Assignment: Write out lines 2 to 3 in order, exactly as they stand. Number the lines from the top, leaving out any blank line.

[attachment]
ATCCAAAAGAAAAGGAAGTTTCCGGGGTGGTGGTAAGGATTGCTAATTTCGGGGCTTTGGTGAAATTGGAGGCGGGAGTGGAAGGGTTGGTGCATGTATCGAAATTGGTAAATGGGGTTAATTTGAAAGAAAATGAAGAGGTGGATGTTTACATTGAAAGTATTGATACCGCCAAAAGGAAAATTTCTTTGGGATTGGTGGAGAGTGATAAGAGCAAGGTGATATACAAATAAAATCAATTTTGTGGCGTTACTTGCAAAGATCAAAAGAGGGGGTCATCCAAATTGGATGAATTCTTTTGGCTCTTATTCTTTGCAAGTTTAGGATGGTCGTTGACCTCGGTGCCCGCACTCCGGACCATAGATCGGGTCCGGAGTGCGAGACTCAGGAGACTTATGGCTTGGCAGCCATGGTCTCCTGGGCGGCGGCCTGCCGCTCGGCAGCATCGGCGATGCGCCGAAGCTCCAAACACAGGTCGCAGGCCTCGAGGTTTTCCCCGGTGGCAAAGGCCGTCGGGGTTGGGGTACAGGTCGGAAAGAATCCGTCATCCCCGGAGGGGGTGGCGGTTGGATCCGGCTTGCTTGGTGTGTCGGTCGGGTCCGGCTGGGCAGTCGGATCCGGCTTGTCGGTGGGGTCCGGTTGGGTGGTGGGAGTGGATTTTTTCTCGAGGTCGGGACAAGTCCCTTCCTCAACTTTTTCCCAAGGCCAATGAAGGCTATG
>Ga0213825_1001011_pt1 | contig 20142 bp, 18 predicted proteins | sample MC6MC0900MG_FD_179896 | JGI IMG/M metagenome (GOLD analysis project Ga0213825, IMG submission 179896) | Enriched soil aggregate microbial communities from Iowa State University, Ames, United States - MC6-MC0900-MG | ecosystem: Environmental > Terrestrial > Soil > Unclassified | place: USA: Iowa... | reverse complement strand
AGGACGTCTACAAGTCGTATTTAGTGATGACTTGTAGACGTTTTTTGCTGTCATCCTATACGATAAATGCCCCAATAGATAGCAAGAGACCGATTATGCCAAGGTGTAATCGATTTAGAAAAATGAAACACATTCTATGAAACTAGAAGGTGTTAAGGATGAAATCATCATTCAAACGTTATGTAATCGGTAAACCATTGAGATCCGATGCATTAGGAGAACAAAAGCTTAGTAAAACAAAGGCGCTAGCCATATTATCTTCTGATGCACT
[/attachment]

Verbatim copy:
>Ga0213825_1001011_pt1 | contig 20142 bp, 18 predicted proteins | sample MC6MC0900MG_FD_179896 | JGI IMG/M metagenome (GOLD analysis project Ga0213825, IMG submission 179896) | Enriched soil aggregate microbial communities from Iowa State University, Ames, United States - MC6-MC0900-MG | ecosystem: Environmental > Terrestrial > Soil > Unclassified | place: USA: Iowa... | reverse complement strand
AGGACGTCTACAAGTCGTATTTAGTGATGACTTGTAGACGTTTTTTGCTGTCATCCTATACGATAAATGCCCCAATAGATAGCAAGAGACCGATTATGCCAAGGTGTAATCGATTTAGAAAAATGAAACACATTCTATGAAACTAGAAGGTGTTAAGGATGAAATCATCATTCAAACGTTATGTAATCGGTAAACCATTGAGATCCGATGCATTAGGAGAACAAAAGCTTAGTAAAACAAAGGCGCTAGCCATATTATCTTCTGATGCACT